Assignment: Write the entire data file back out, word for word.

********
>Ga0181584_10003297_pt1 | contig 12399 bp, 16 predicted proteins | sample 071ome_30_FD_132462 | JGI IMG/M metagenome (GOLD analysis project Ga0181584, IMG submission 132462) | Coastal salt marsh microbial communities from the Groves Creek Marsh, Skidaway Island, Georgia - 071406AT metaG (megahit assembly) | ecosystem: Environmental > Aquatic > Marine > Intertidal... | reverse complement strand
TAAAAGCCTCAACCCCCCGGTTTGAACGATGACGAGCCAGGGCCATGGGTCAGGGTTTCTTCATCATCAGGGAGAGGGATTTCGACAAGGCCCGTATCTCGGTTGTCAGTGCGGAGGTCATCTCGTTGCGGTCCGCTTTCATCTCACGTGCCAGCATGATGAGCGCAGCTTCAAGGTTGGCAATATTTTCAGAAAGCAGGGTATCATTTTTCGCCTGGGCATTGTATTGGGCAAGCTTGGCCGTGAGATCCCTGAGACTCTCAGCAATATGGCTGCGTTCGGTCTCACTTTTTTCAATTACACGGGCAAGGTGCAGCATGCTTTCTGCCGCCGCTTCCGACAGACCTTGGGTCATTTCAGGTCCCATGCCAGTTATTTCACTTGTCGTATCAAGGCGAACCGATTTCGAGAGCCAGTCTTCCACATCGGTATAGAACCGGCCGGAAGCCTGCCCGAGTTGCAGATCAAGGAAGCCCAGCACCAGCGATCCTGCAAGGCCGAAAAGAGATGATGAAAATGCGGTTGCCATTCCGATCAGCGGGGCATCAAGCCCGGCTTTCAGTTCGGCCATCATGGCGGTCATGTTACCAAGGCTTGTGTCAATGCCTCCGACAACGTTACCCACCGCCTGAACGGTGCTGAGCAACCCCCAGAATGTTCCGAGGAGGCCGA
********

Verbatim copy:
>Ga0181584_10003297_pt1 | contig 12399 bp, 16 predicted proteins | sample 071ome_30_FD_132462 | JGI IMG/M metagenome (GOLD analysis project Ga0181584, IMG submission 132462) | Coastal salt marsh microbial communities from the Groves Creek Marsh, Skidaway Island, Georgia - 071406AT metaG (megahit assembly) | ecosystem: Environmental > Aquatic > Marine > Intertidal... | reverse complement strand
TAAAAGCCTCAACCCCCCGGTTTGAACGATGACGAGCCAGGGCCATGGGTCAGGGTTTCTTCATCATCAGGGAGAGGGATTTCGACAAGGCCCGTATCTCGGTTGTCAGTGCGGAGGTCATCTCGTTGCGGTCCGCTTTCATCTCACGTGCCAGCATGATGAGCGCAGCTTCAAGGTTGGCAATATTTTCAGAAAGCAGGGTATCATTTTTCGCCTGGGCATTGTATTGGGCAAGCTTGGCCGTGAGATCCCTGAGACTCTCAGCAATATGGCTGCGTTCGGTCTCACTTTTTTCAATTACACGGGCAAGGTGCAGCATGCTTTCTGCCGCCGCTTCCGACAGACCTTGGGTCATTTCAGGTCCCATGCCAGTTATTTCACTTGTCGTATCAAGGCGAACCGATTTCGAGAGCCAGTCTTCCACATCGGTATAGAACCGGCCGGAAGCCTGCCCGAGTTGCAGATCAAGGAAGCCCAGCACCAGCGATCCTGCAAGGCCGAAAAGAGATGATGAAAATGCGGTTGCCATTCCGATCAGCGGGGCATCAAGCCCGGCTTTCAGTTCGGCCATCATGGCGGTCATGTTACCAAGGCTTGTGTCAATGCCTCCGACAACGTTACCCACCGCCTGAACGGTGCTGAGCAACCCCCAGAATGTTCCGAGGAGGCCGA